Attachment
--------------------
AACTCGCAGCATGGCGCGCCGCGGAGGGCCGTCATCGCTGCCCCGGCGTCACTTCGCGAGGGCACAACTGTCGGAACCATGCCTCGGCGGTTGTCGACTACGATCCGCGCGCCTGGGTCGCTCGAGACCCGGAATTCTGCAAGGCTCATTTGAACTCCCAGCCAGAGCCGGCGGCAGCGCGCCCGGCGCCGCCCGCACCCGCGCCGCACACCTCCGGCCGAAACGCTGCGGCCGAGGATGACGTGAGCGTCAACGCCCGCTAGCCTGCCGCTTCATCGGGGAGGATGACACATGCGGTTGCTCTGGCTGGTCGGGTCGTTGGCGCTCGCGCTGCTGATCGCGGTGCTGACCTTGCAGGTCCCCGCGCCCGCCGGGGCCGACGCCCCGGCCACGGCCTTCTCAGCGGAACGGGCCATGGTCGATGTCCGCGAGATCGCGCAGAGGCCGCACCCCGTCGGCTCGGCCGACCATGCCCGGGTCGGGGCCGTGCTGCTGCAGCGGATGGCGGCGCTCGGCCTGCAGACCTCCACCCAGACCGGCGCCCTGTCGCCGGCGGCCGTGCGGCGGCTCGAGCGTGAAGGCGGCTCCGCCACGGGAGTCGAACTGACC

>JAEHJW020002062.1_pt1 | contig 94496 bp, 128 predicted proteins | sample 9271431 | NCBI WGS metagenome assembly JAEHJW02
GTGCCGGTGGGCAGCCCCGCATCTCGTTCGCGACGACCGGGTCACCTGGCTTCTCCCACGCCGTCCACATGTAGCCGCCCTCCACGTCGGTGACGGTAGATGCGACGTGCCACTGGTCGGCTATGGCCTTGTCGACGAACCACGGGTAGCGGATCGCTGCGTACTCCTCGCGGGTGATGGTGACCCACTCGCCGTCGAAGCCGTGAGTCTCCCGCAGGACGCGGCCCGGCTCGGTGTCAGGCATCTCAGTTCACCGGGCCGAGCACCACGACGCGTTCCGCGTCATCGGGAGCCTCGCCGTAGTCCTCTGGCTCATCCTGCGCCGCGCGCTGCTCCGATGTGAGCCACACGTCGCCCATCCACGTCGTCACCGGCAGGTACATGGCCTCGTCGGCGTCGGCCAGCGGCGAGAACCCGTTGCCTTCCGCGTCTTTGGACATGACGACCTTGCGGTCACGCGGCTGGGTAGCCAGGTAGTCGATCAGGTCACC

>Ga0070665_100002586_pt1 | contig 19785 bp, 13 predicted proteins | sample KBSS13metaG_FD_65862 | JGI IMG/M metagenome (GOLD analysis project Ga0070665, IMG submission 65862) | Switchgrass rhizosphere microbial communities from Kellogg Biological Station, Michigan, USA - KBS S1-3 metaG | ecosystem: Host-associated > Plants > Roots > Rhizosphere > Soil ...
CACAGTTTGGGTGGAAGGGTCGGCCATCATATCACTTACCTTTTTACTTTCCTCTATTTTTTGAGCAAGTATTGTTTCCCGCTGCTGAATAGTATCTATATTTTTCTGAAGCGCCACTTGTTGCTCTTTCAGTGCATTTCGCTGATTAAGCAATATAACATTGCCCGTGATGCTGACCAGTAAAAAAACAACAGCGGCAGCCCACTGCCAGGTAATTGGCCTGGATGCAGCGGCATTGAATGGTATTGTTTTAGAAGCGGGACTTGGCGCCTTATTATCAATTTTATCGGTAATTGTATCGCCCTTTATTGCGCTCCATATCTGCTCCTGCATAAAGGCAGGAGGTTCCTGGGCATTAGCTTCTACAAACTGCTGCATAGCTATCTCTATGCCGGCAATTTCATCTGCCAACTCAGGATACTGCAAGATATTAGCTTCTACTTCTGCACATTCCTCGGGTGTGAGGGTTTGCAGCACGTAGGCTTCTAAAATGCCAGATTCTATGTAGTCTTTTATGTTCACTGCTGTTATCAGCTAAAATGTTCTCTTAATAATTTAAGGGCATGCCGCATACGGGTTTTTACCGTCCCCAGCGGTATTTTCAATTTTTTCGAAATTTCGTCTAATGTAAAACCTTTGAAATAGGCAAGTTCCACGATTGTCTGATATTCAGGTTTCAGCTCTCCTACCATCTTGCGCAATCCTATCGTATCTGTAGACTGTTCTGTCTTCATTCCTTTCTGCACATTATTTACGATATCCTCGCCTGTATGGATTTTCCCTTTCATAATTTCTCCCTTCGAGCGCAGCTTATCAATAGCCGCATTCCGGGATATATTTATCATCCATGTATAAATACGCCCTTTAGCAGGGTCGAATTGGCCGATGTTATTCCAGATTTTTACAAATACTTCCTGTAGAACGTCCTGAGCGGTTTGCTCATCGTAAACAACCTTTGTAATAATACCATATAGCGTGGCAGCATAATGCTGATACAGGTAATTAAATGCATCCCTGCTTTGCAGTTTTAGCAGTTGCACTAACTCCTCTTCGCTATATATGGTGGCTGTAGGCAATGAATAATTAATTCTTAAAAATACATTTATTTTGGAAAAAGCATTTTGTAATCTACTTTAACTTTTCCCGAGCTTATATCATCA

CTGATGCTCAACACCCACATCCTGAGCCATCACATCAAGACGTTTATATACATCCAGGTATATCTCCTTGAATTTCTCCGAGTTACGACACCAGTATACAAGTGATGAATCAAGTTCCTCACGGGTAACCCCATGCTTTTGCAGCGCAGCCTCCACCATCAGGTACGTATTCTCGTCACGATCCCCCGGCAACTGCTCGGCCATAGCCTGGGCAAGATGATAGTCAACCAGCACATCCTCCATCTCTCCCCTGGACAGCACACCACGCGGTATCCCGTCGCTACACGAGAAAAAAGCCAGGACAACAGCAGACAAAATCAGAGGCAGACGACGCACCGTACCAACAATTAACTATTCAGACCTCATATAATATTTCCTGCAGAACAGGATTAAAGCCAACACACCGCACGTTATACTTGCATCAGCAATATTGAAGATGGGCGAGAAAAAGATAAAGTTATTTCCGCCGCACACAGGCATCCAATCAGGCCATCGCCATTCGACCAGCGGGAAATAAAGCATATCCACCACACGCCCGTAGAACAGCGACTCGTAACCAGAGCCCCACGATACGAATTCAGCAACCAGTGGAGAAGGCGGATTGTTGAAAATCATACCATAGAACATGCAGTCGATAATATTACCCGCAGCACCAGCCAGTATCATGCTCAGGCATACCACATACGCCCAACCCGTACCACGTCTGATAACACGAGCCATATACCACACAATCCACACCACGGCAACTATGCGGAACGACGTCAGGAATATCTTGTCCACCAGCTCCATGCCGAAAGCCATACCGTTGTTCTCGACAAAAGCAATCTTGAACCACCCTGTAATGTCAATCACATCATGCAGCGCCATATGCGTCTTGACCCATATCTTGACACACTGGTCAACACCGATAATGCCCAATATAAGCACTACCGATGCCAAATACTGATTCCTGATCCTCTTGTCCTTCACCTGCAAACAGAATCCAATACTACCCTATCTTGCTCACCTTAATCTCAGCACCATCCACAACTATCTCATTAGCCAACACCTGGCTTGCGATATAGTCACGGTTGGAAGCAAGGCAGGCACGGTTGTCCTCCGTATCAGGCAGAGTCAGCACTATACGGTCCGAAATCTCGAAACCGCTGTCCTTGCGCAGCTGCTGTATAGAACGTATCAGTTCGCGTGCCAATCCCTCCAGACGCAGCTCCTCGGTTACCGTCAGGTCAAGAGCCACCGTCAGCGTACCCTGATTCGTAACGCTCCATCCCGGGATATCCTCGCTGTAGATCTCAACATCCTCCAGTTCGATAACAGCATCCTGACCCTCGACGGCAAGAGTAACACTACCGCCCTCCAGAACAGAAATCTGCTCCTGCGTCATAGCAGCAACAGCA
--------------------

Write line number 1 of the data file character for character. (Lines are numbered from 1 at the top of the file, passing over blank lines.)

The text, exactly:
AACTCGCAGCATGGCGCGCCGCGGAGGGCCGTCATCGCTGCCCCGGCGTCACTTCGCGAGGGCACAACTGTCGGAACCATGCCTCGGCGGTTGTCGACTACGATCCGCGCGCCTGGGTCGCTCGAGACCCGGAATTCTGCAAGGCTCATTTGAACTCCCAGCCAGAGCCGGCGGCAGCGCGCCCGGCGCCGCCCGCACCCGCGCCGCACACCTCCGGCCGAAACGCTGCGGCCGAGGATGACGTGAGCGTCAACGCCCGCTAGCCTGCCGCTTCATCGGGGAGGATGACACATGCGGTTGCTCTGGCTGGTCGGGTCGTTGGCGCTCGCGCTGCTGATCGCGGTGCTGACCTTGCAGGTCCCCGCGCCCGCCGGGGCCGACGCCCCGGCCACGGCCTTCTCAGCGGAACGGGCCATGGTCGATGTCCGCGAGATCGCGCAGAGGCCGCACCCCGTCGGCTCGGCCGACCATGCCCGGGTCGGGGCCGTGCTGCTGCAGCGGATGGCGGCGCTCGGCCTGCAGACCTCCACCCAGACCGGCGCCCTGTCGCCGGCGGCCGTGCGGCGGCTCGAGCGTGAAGGCGGCTCCGCCACGGGAGTCGAACTGACC